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Gems and Minerals: Lore and Mythology

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Rhodochrosite Tourmaline Rhodonite, Calcite, and Franklinite

Epidote

Mineral Lore and Mythology

Throughout history, mankind has valued gemstones and minerals for practical, mythical, and aesthetic reasons. The practical uses of minerals probably dominated in the past, just as they do today.  Archeological evidence from Olduvai Gorge, Tanzania suggests that man's tool-making ability may date back more than 2 million years, starting with primitively chipped pebble tools.  Chalcedony arrow and spear heads (dating back as much as forty thousand years) have been found at later sites all over North America, as well as in France, Egypt, and other north African countries. These tools allowed our ancient ancestors to hunt and kill much larger mammals, such as the mastodon.  Today, minerals rich in silica and rare earth elements are mined to make silicon chips and superconducting materials that enable man to explore space and surf web sites half-way around the world.  Mankind may be more sophisticated in the use of minerals, but the desire to improve life through minerals and earth materials remains the same.

Goethite, Limonite, and CalciteMinerals and rocks have been used  to produce artwork from early times. The pigments used to draw animals in the caves of Lacroux in southern France were made of powdered iron and manganese oxide minerals and mineraloids.  Ancient stone and mineral carvings dating to more than 20,000 years before present were fashioned by primitive men  the world over.  The minerals that were ground for paints through the Middle Ages continued to be used until the introduction of acrylic paints in the latter half of the 1900's.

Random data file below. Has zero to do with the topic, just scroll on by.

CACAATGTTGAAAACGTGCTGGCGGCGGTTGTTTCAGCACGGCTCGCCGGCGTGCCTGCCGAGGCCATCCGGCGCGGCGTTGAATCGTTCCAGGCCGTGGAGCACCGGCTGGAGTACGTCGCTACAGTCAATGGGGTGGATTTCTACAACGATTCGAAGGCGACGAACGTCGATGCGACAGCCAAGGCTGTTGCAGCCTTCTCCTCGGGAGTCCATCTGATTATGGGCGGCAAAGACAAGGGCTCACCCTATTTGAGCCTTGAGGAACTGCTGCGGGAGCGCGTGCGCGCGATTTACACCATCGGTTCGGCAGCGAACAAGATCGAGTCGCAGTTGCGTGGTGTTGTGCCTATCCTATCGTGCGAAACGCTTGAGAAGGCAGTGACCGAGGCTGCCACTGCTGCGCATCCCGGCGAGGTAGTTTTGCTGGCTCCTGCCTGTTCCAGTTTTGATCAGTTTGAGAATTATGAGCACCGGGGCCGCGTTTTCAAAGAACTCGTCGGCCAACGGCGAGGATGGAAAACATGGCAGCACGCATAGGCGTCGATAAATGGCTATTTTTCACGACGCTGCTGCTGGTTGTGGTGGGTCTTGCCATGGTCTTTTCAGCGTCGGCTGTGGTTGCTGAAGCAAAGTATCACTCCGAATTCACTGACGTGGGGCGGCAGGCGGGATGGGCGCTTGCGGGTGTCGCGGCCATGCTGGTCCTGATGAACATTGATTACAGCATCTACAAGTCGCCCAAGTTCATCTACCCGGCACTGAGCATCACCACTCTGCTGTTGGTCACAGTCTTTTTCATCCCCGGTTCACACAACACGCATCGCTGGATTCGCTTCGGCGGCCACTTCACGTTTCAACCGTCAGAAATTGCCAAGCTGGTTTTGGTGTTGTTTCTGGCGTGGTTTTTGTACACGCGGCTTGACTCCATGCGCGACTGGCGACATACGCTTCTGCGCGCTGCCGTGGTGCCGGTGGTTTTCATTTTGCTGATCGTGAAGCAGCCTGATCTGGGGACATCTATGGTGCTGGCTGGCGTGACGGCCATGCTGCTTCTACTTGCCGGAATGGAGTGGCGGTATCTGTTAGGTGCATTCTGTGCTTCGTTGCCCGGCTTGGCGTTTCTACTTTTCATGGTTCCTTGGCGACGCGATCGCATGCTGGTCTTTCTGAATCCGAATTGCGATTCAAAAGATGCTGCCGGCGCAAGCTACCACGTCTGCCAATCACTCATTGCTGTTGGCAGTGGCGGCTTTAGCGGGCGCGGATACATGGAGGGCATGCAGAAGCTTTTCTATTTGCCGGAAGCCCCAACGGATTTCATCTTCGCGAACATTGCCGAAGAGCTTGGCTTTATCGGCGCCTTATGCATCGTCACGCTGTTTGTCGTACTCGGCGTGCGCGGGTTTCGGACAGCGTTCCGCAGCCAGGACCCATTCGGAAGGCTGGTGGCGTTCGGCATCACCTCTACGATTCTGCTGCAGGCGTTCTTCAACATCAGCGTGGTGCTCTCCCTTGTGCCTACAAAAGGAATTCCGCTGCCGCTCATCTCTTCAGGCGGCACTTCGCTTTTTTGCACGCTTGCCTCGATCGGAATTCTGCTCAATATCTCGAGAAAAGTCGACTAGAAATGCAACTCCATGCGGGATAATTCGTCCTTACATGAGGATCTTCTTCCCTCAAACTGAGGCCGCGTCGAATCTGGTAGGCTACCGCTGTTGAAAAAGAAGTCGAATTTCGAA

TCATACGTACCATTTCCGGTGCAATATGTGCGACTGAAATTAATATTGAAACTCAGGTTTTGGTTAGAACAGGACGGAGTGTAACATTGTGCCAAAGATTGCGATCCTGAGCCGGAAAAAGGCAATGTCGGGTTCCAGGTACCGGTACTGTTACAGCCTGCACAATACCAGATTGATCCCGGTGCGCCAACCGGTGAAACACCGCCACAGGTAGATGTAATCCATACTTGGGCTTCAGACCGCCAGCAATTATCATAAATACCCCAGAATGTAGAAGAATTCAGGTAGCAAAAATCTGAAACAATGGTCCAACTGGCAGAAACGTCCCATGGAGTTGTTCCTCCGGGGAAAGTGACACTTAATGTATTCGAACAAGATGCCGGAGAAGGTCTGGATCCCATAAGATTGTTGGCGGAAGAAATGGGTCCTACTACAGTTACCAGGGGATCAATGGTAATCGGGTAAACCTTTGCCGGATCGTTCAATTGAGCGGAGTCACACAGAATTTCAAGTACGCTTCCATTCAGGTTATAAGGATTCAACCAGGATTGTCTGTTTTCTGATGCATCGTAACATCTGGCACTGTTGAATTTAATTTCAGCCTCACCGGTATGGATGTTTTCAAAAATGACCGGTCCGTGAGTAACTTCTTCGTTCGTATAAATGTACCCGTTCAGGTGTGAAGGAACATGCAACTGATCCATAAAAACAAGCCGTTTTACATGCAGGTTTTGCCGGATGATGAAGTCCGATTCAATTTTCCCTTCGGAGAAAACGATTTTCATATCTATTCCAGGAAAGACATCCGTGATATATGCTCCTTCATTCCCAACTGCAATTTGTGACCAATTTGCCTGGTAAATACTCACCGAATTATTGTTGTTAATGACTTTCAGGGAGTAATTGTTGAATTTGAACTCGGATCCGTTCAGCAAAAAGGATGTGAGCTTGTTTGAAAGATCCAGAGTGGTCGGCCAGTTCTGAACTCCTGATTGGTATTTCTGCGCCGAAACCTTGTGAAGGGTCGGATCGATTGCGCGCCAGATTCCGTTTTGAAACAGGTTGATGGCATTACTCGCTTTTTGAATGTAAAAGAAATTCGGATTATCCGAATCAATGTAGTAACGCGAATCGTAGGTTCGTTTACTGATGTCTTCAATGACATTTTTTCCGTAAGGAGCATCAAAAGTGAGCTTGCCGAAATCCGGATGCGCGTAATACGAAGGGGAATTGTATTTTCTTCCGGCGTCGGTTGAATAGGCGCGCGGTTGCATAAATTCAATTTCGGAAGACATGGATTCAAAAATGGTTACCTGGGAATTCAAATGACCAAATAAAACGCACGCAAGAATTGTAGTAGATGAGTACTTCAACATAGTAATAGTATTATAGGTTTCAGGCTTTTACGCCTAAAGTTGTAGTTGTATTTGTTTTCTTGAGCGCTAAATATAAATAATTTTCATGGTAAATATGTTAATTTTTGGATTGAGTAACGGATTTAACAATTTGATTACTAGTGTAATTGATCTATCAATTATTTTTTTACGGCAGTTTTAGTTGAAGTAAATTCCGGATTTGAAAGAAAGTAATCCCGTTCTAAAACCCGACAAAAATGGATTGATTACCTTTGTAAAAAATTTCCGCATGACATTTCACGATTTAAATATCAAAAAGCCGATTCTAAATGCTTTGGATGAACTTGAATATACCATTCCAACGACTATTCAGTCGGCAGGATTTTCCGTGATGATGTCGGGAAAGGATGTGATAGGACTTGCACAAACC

The use of minerals as gemstones also dates back to ancient times.  The ancient Egyptians mined emeralds (beryl) more than 3000 years ago.  Other minerals found in their jewelry and the walls of their tombs and pyramids include native copper, gold and silver, several varieties of quartz and chalcedony, turquoise, gem quality olivine (peridot), feldspar, jade, fluorite, and malachite.  Many of these same minerals have been found in the ruins of Sumerian and Babylonian cities and tombs. 

Diamonds were mined from alluvial sands in India and traded to the Romans, who also valued precious opals above all other gemstones.  Diamonds are still mined for use in jewelry, and for a variety of industrial uses.  The first recorded diamond engagement ring was given by the Hapsburg Emperor Maximillian I to Mary of Burgundy in 1477.  Louis IX of France (1214-1270) had previously issued an edict limiting the wearing of diamonds to kings, and forbidding all women (including queens and princesses) to wear them! 

The quality of the Columbian beryl that became available in the 1500's far exceeded the beryl available to the ancient Egyptians, and a large emerald, ruby or sapphire with precisely the right color and few flaws is worth far more than a comparably-sized diamond.  Jade has been treasured and finely worked in South America and China long before Columbus landed in the West Indies.